Packaging AI for mass programming
“I think the thing that excites me short-term is how much of AI technology [is being] made accessible at a much simpler level for programmers to use. It’s no longer a specialist thing,” Hendler says.
A class he is currently teaching on AI cognitive computing illustrates this point. Undergraduates are doing projects, like creating a chatbot able to answer questions about the Harry Potter universe, in a matter of weeks. A few years ago, such a feat would have been fodder for a PhD thesis.
It’s no longer necessary to build deep learning, computer vision or natural language components from scratch. Just download an open source package and integrate it into your system with some tweaking. It’s a bit like playing with WordPress, though Hendler prefers to talk about the nascent days of the internet. In the early 1990s, with some basic understanding of HTML, it was possible to build a website thanks to a sort of pre-packaged code that could be installed on a machine.
“AI has been packaged in a usable way,” Hendler says. “[It’s] more like putting the pieces together and finding what works than doing the basic research into what those components are, at least for the more applied side to the technology space.”
Opening the doors to innovation
In the short term, Hendler says, that opens up the game to players of all sizes.
“We’re going to see a huge amount of innovation in small companies using existing techniques for deep learning, vision and language tasks,” he says. “The heavyweights—Microsoft, Google, Facebook—will invest heavily in the technology they do but in new directions.”
Meanwhile, academia and government will continue to play roles in the evolution of AI-related technologies. Hendler uses the example of autonomous vehicles, first developed by universities like Stanford to win the DARPA Grand Challenge. Google then further matured the technology. Now it seems every car company on the planet is working to put robotic cars on the road.
While there is still a need to develop new AI technologies to solve problems, Hendler says the near-term focus will be on the sorts of business cases that can be made with existing tools.
“I think that kind of innovation is where you see entrepreneurs and startups starting to focus now. I think we’re going to see a tremendous amount of that,” Hendler says.
Solving developed and developing world problems
And what might the casual technology user see from AI in 2017 and beyond? In this case, more may mean less, as technology slips seamlessly into the background.
“It’s not going to be as obvious as you buy something and the whole world is different,” Hendler says.
Take Siri, Apple’s ubiquitous virtual assistant. Siri’s competence at performing increasingly complex tasks is constantly improving, but it still (and often) defaults back to a web search for the answer. One day not too far into the future, one could imagine asking Siri or one of her counterparts a question like, “Show me a photo of my kids from lunch today,” and the machine quickly and correctly pulling out the results.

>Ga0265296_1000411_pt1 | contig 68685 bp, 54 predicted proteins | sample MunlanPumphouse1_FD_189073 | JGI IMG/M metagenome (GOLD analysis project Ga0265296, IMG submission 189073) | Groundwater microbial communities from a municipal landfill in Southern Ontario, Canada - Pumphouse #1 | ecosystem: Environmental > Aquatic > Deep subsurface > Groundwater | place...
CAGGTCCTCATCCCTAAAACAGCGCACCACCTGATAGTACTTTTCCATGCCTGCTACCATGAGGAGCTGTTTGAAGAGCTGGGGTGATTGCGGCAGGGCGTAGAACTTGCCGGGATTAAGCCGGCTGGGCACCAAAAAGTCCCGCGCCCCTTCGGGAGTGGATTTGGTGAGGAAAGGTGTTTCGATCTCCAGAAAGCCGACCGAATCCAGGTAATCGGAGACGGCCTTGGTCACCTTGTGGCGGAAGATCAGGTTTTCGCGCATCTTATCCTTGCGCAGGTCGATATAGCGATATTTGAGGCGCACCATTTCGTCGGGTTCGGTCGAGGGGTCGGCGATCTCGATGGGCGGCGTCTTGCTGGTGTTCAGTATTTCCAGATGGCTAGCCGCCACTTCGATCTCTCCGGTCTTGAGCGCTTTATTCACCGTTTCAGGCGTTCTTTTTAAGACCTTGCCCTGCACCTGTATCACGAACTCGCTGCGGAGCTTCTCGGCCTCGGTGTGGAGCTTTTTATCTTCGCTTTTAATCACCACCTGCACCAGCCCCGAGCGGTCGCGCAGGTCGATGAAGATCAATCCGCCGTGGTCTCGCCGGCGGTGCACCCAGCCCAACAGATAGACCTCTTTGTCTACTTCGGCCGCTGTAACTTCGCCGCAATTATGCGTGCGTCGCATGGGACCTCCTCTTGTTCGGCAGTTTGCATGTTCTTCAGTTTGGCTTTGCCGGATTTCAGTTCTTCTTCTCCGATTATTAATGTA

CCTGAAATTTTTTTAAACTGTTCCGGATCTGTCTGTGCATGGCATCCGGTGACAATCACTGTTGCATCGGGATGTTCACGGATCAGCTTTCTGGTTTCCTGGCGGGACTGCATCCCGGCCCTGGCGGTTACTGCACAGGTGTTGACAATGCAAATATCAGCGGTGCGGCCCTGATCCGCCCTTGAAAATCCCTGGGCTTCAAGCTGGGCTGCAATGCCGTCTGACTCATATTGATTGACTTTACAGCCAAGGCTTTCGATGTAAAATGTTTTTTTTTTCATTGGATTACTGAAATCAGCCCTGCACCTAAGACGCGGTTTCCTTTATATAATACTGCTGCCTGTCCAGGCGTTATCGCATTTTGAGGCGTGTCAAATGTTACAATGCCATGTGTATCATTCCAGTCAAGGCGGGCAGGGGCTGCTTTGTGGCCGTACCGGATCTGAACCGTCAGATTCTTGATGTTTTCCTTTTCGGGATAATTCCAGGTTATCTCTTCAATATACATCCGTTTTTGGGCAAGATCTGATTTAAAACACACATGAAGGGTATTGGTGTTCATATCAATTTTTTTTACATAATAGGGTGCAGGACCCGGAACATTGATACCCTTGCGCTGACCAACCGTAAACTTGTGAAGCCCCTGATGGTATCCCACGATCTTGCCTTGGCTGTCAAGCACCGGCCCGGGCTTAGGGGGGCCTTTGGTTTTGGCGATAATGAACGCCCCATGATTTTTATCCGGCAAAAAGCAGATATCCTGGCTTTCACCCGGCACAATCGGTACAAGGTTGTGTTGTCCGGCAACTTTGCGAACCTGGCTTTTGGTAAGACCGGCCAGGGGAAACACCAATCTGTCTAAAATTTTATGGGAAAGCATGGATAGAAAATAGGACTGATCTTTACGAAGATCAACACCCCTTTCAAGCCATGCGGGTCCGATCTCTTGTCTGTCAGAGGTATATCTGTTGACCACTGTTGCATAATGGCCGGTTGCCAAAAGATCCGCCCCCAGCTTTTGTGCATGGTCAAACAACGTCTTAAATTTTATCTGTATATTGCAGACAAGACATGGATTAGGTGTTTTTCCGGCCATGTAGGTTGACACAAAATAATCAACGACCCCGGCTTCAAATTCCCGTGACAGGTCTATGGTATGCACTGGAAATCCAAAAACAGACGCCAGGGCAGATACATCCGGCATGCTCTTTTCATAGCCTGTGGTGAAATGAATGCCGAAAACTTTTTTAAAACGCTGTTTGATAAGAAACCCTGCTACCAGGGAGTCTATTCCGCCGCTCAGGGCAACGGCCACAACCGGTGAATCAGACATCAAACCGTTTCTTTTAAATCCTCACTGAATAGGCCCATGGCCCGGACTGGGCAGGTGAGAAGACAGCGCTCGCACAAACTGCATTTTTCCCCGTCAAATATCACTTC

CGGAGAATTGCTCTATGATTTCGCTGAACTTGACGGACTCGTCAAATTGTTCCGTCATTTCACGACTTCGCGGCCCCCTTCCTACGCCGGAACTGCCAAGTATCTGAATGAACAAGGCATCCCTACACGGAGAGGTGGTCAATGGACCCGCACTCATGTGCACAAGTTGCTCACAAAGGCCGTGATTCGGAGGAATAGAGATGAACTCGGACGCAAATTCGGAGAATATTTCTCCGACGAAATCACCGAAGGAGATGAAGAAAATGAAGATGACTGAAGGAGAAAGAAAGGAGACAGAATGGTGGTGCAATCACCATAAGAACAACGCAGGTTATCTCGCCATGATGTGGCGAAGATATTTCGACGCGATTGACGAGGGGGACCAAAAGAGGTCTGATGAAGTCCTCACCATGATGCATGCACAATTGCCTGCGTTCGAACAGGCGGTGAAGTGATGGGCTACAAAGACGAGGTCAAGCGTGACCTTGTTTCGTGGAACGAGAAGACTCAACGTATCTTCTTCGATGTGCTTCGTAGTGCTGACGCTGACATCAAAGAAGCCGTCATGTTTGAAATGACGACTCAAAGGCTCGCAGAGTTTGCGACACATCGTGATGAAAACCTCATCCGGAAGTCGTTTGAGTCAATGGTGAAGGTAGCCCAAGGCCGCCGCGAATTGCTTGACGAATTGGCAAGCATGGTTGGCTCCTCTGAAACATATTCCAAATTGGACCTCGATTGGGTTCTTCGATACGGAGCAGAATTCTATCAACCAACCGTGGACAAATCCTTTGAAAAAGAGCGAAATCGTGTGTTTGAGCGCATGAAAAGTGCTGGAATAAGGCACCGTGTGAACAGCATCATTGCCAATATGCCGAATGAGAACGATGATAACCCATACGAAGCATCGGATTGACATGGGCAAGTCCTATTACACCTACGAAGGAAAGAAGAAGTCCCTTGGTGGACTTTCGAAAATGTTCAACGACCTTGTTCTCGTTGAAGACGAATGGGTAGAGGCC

In fact, we see some of the startups Hendler mentions already on the cusp of such achievements. A company called Snips uses an AI technique called "context aware" to build a sort of memory, almost an alter ego, on a user’s mobile device, by sorting through data like contacts, emails, calendars, photos and so on. It learns what is important in the user’s life over time, serving as the single portal to all the apps and information stored on the device.
“It’s about using this artificial intelligence to make technology disappear in a way that you can just go about your day and not care about it anymore,” says Rand Hindi, CEO and founder of Snips, during a TEDx talk in 2015.
Of course, these are developed world problems—making technology disappear. Hendler is optimistic that projects to improve conditions in developing countries will involve the appearance of AI in the near future. In particular, he and others are working with IBM to bring literacy to one billion people in the next five years.
“You’re talking about being able to significantly change the lives of huge amounts of people, especially in countries where literacy rates are currently low,” he says. “That’s where those people will see technology suddenly come into their lives in a way it never has before.”
Education is key
Upheavals and massive disruptions—both good and bad—are ahead in a world increasingly powered by artificial intelligence and related technologies.
On one side of the argument are people like the 1.8 million truck drivers who could feasibly be put out of work in less than a generation by self-driving vehicles. On the flip side are the potential savings in industries like medicine, where AI is already being employed on a large scale with IBM’s Watson, the poster child—computer—for those high-tech services. Consider that health care accounts for 17.5 percent of US GDP, according to the Centers for Medicare and Medicaid Services.
Hendler says government needs to be involved to help manage these changes without setting up roadblocks to innovation. Education will be key to the AI revolution, he maintains, so people will understand where computers excel and where they struggle.
“That’s where we need people to be smarter, and for technical people to help policy makers to understand those differences and where they lie,” he says. “It’s understanding those differences that will be so important.”